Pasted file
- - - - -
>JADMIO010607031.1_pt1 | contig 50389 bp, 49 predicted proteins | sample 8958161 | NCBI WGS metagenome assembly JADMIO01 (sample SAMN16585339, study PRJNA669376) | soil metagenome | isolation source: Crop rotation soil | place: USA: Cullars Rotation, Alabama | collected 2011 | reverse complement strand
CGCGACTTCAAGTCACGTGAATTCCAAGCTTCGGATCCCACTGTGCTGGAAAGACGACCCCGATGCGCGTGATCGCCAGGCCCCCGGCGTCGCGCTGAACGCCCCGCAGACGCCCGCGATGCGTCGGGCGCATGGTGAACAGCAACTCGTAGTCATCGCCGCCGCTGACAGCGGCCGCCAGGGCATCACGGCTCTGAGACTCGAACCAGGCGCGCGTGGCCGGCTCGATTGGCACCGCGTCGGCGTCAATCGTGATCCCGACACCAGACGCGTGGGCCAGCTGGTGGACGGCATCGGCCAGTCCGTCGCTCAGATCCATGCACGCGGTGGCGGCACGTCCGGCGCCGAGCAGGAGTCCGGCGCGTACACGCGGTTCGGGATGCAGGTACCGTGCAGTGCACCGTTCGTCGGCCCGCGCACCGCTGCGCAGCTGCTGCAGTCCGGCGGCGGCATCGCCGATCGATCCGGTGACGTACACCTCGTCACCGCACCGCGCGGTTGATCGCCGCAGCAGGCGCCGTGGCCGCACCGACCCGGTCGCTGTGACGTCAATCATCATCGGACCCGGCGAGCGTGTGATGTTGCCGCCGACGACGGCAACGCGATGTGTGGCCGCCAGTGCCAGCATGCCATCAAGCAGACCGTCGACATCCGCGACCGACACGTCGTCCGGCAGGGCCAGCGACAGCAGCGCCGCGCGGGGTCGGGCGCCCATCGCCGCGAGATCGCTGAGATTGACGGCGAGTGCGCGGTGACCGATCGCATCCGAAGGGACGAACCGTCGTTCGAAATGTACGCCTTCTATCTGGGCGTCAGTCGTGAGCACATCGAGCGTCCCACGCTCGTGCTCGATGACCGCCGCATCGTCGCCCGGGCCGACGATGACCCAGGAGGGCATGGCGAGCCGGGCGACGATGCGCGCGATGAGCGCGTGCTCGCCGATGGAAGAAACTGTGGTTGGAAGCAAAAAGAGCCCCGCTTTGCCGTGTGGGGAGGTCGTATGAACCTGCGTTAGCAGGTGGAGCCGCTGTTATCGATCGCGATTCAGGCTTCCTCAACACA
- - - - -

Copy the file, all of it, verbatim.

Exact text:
>JADMIO010607031.1_pt1 | contig 50389 bp, 49 predicted proteins | sample 8958161 | NCBI WGS metagenome assembly JADMIO01 (sample SAMN16585339, study PRJNA669376) | soil metagenome | isolation source: Crop rotation soil | place: USA: Cullars Rotation, Alabama | collected 2011 | reverse complement strand
CGCGACTTCAAGTCACGTGAATTCCAAGCTTCGGATCCCACTGTGCTGGAAAGACGACCCCGATGCGCGTGATCGCCAGGCCCCCGGCGTCGCGCTGAACGCCCCGCAGACGCCCGCGATGCGTCGGGCGCATGGTGAACAGCAACTCGTAGTCATCGCCGCCGCTGACAGCGGCCGCCAGGGCATCACGGCTCTGAGACTCGAACCAGGCGCGCGTGGCCGGCTCGATTGGCACCGCGTCGGCGTCAATCGTGATCCCGACACCAGACGCGTGGGCCAGCTGGTGGACGGCATCGGCCAGTCCGTCGCTCAGATCCATGCACGCGGTGGCGGCACGTCCGGCGCCGAGCAGGAGTCCGGCGCGTACACGCGGTTCGGGATGCAGGTACCGTGCAGTGCACCGTTCGTCGGCCCGCGCACCGCTGCGCAGCTGCTGCAGTCCGGCGGCGGCATCGCCGATCGATCCGGTGACGTACACCTCGTCACCGCACCGCGCGGTTGATCGCCGCAGCAGGCGCCGTGGCCGCACCGACCCGGTCGCTGTGACGTCAATCATCATCGGACCCGGCGAGCGTGTGATGTTGCCGCCGACGACGGCAACGCGATGTGTGGCCGCCAGTGCCAGCATGCCATCAAGCAGACCGTCGACATCCGCGACCGACACGTCGTCCGGCAGGGCCAGCGACAGCAGCGCCGCGCGGGGTCGGGCGCCCATCGCCGCGAGATCGCTGAGATTGACGGCGAGTGCGCGGTGACCGATCGCATCCGAAGGGACGAACCGTCGTTCGAAATGTACGCCTTCTATCTGGGCGTCAGTCGTGAGCACATCGAGCGTCCCACGCTCGTGCTCGATGACCGCCGCATCGTCGCCCGGGCCGACGATGACCCAGGAGGGCATGGCGAGCCGGGCGACGATGCGCGCGATGAGCGCGTGCTCGCCGATGGAAGAAACTGTGGTTGGAAGCAAAAAGAGCCCCGCTTTGCCGTGTGGGGAGGTCGTATGAACCTGCGTTAGCAGGTGGAGCCGCTGTTATCGATCGCGATTCAGGCTTCCTCAACACA